I. THE CIRCUMSTANCES OF THE PRAYER. It is often easier to act for God than to pray to Him — to work in His vineyard than to wait at His throne. Activity may afford occasion for excitement, and scope for display, and opportunity to attract the admiration of others; while prayer calls to the exercise of faith, to cultivate humility, to live under the eye of God. Spiritual work, indeed, might be expected to draw the servant near to the Master for communion and help. It soon discovers human weakness and want, and dependence on almighty power for strength, for supply, for all blessing. But, instead of proving an incentive to prayer, it is often made a substitute for it; and the labourer feels as if too busy in service to find time for unceasing supplication. And thus the people of Judah here set a high value on prayer. They have laboured to restore the walls and temple of Jerusalem, and success has crowned their efforts. But activity in these sacred undertakings, so far from cooling their devotion, inspires them to growing fervour in prayers and supplications to God. In reference to the circumstances of this prayer, it may be remarked —

1. It was offered immediately after the observance of the Feast of Tabernacles. On the fifteenth day of the seventh month this festival commenced, on the twenty-second it was closed; and "on the twenty-fourth day of this month the children of Israel were assembled" for this prayer. The time of meeting is proof of the ardour of their devotion. Formal worshippers are soon wearied in spiritual exercises, and ask, "When will the new moon be gone, that we may sell corn; and the Sabbath, that we may set forth wheat?" It is a frame of devotion much to be desired. Protracted meetings like this, for religious exercises, may be expedient only on extraordinary occasions, but habitual love of communion with God is both the strength and joy of a holy heart. It is not one intense momentary influence, flowing from the summer sun, that covers fields with corn and trees with fruit, but the daily glow of his genial beams; so it is not a single hour in the presence of Christ, receiving one full manifestation of Him in the soul, that saves it from the fears of guilt, and beautifies it with His image, but it is an abiding in Him, a "looking unto Jesus," a "coming unto God by Him." "Abide in Me, and I in you. As the branch cannot bear fruit of itself, except it abide in the vine; no more can ye, except ye abide in Me. Further, this prayer was offered in a season of solemn fasting (ver. 1). In the pilgrimage to the better land, the valley of humiliation lies near the delectable mountains; and the goodly prospects of Emmanuel's land obtained from the one prepare for walking in safety through the rugged paths of the other, while the same life of faith is maintained in both. Moreover, the prayer was offered amid earnest desires after new obedience. "The seed of Israel separated themselves from all strangers" (ver. 2). This sincere desire to put away sin, and to obey the Divine Word, is essential to effectual prayer. "If I regard iniquity in my heart, the Lord will not hear me."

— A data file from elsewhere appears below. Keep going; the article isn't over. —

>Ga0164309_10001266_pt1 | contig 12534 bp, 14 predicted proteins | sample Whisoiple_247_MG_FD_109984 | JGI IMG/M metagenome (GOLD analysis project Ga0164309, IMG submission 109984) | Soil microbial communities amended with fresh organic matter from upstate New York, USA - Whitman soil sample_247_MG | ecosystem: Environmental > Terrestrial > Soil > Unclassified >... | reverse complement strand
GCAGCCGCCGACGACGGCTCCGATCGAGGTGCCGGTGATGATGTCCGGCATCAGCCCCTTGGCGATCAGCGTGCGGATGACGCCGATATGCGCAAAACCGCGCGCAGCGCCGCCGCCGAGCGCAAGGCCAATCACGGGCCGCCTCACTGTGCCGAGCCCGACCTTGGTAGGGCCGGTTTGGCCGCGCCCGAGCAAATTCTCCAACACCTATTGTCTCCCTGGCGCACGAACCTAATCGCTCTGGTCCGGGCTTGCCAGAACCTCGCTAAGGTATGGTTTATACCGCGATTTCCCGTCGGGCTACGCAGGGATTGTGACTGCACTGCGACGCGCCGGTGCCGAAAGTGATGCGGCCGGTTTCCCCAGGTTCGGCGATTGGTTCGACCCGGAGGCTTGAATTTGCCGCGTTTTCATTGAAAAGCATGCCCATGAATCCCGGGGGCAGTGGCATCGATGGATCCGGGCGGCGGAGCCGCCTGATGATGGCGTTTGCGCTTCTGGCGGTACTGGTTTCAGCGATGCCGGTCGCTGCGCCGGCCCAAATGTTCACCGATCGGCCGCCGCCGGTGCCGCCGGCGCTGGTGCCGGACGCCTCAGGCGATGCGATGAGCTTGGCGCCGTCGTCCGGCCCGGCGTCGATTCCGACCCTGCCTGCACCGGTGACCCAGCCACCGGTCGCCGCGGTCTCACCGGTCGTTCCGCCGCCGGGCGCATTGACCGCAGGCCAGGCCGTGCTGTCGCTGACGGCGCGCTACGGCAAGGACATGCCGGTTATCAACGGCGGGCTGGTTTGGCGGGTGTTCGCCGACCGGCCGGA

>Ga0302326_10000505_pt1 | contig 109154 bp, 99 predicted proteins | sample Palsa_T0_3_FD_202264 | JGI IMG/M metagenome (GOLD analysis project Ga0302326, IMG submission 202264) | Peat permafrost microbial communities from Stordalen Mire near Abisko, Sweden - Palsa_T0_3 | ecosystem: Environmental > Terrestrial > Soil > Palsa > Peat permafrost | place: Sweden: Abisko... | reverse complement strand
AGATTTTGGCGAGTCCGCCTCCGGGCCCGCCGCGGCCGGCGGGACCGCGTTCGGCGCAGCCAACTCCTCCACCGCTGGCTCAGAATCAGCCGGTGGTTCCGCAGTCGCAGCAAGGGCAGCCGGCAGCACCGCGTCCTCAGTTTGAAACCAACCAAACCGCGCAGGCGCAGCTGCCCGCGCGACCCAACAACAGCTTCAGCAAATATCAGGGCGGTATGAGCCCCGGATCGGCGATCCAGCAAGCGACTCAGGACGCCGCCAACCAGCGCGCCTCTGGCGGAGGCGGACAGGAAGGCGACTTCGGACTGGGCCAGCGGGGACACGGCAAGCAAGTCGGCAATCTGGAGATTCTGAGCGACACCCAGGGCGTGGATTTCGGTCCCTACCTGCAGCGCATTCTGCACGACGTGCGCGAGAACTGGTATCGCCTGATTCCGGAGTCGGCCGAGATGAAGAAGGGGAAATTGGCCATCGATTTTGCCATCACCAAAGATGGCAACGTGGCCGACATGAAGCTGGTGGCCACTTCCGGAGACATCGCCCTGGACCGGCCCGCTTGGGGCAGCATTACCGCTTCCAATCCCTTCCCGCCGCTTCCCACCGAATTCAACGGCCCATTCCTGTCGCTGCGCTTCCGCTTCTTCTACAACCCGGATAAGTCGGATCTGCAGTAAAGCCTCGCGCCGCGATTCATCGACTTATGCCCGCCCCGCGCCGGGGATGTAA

II. THE SUBSTANCE OF THE PRAYER.

1. An adoration of the Divine majesty (ver. 6).

2. A review of past mercies, The mercies celebrated are — God's choice of Israel; His deliverance of them from bondage; His guidance of them through the wilderness; and His bestowal on them of spiritual privileges.

3. We notice in the prayer confession of numerous sins (vers. 16-35). The light of Divine mercy here shows the dark cloud of their iniquities. They confess their obstinate disobedience to God (vers. 16-19). They hardened their necks, and hearkened not to the Lord's commandments. They confess their slighting of almighty goodness (vers. 20-26). They confess their refusal of Divine warning (vers. 27-30). They confess they did not glorify God in His gifts (vers. 34, 35).

4. We observe in the prayer a plea for sovereign mercy (vers. 32, 36, 37).

III. THE LESSONS OF THE PRAYER.

1. The duty of prayer in public distress. The people of Judah were here in public distress, and they offer united prayer to God for His help in their time of need.

2. The blessing of prayer to a community. This prayer for Jerusalem was succeeded by times of prosperity in the holy city, and all it represented.

3. The power of prayer for the revival of the Church.

(W. Ritchie.)

Thou, even Thou, art Lord alone; Thou hast made heaven
In this we have perhaps the fullest setting forth of the glorious and manifold character of Jehovah which is to be found in any single passage of Scripture, and in it also is brought out in striking contrast the sinful conduct of His chosen people. The Almighty is here recognised as —

1. The God of creation.

2. The God of the covenant.

3. The God of redemption (vers. 9-11).

4. The Leader of His people.

5. The Lawgiver.

6. The Sustainer of His people.

7. The God of compassion and the hearer of prayer.

(W. P. Lockhart.)

I. TO ENCOURAGE THEM TO EXPECT FURTHER HELP FROM GOD.

II. TO CONSTRAIN THEM TO ENTER INTO CLOSER COVENANT WITH HIM.

(W. P. Lockhart.)

Thou art the Lord the God, who didst choose Abram
My strength during all my life has been precisely this, that I have made no choice. During the last thirty-six years God has twelve times changed my home and fifteen times changed my work. I have scarcely ever done what I myself would have chosen.

(Dean Farrar.)

And hast performed Thy words
All means are in His hands. A father may promise his son that he will make something of him when he grows up, but his business declines, he is made bankrupt. But the great Father will never become bankrupt, never fail; His power is infinite. Many a sea captain has had, during a storm, to tell the passengers, "I have done all I can; there is now nothing but the boat." God has never to tell His people that.

(Thomas Jones.)

Corporations may be disfranchised and charters revoked. Even mountains may be removed, and stars drop from their spheres; but a tenure founded on the Divine promise is inalienably secure, and lasting as eternity itself.

(Hervey.)